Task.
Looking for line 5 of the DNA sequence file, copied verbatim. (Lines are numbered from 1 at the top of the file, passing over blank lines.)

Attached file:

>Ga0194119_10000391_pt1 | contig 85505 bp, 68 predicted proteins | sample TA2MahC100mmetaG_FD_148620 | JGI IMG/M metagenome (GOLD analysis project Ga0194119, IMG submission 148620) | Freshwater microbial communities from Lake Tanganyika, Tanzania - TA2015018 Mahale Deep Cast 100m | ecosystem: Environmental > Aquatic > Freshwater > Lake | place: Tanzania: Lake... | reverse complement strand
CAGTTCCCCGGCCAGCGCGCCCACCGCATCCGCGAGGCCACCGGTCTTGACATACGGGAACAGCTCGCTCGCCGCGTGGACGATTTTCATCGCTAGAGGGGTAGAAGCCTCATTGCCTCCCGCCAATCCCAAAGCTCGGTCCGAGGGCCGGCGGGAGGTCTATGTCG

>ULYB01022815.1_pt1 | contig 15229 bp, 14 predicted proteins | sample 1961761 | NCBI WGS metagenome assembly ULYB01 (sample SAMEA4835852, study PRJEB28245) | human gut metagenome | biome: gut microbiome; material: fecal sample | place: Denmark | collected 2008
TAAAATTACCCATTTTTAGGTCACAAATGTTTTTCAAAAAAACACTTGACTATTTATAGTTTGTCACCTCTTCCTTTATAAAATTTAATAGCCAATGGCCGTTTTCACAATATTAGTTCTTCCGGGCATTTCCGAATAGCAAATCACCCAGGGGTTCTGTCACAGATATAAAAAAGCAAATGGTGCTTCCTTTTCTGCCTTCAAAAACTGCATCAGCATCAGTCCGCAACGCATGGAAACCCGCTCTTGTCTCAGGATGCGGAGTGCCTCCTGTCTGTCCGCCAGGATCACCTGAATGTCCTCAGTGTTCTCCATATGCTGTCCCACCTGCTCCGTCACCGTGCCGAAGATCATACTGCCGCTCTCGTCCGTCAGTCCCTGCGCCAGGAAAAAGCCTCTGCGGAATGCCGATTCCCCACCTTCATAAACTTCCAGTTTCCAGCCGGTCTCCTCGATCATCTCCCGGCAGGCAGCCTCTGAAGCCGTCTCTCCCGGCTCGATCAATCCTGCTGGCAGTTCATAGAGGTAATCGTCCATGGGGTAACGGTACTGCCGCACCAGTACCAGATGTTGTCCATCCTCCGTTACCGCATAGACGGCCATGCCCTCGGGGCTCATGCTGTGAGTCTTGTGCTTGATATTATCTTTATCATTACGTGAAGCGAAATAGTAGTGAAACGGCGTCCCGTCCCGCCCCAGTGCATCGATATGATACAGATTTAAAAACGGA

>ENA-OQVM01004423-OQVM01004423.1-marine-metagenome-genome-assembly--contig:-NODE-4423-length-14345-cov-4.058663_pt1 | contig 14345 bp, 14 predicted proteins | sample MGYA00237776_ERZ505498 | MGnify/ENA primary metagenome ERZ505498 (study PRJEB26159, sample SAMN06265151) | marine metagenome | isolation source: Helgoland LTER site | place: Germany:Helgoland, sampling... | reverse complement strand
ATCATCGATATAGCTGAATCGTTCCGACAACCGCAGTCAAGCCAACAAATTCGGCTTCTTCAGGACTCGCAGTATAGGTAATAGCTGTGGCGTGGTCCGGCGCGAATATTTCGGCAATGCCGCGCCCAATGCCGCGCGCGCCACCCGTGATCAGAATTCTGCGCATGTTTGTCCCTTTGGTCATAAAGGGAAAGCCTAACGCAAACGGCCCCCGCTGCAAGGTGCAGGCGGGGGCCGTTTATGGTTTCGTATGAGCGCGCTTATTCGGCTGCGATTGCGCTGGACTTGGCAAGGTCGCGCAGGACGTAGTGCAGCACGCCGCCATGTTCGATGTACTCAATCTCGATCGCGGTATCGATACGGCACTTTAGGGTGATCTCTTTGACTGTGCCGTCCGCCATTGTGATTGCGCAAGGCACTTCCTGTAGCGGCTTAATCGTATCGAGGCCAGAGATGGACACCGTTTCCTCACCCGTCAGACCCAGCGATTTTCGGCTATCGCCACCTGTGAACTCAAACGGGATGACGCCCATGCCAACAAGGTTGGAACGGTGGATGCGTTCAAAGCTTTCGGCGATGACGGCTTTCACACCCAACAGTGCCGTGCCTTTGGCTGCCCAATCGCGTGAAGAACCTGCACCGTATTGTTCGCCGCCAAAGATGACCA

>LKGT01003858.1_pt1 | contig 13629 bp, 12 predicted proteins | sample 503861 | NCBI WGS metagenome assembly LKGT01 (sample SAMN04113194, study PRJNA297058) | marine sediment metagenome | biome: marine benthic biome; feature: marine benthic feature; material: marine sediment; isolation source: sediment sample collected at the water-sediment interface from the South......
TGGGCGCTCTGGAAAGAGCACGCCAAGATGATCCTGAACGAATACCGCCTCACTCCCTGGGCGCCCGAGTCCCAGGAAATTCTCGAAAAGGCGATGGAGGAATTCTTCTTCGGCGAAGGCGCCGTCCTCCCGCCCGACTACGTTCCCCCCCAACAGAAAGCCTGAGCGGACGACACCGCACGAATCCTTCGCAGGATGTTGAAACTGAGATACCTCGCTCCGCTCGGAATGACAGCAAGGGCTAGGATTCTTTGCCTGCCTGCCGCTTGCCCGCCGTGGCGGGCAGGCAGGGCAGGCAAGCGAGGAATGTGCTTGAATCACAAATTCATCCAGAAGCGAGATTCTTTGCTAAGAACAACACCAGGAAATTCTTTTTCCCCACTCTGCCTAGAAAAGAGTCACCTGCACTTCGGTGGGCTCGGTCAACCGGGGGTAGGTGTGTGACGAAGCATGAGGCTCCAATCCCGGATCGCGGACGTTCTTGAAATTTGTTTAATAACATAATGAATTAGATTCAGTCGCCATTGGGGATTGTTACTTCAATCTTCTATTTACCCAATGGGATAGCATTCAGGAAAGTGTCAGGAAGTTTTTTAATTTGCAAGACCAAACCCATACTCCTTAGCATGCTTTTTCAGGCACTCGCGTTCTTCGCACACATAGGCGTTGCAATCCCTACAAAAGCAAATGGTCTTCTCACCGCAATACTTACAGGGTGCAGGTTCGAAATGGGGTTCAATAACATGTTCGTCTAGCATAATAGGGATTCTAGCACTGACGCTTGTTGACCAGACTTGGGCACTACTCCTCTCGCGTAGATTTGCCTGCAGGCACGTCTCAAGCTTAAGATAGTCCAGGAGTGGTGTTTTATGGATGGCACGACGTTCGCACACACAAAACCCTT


>ENA-OQVM01004423-OQVM01004423.1-marine-metagenome-genome-assembly--contig:-NODE-4423-length-14345-cov-4.058663_pt1 | contig 14345 bp, 14 predicted proteins | sample MGYA00237776_ERZ505498 | MGnify/ENA primary metagenome ERZ505498 (study PRJEB26159, sample SAMN06265151) | marine metagenome | isolation source: Helgoland LTER site | place: Germany:Helgoland, sampling... | reverse complement strand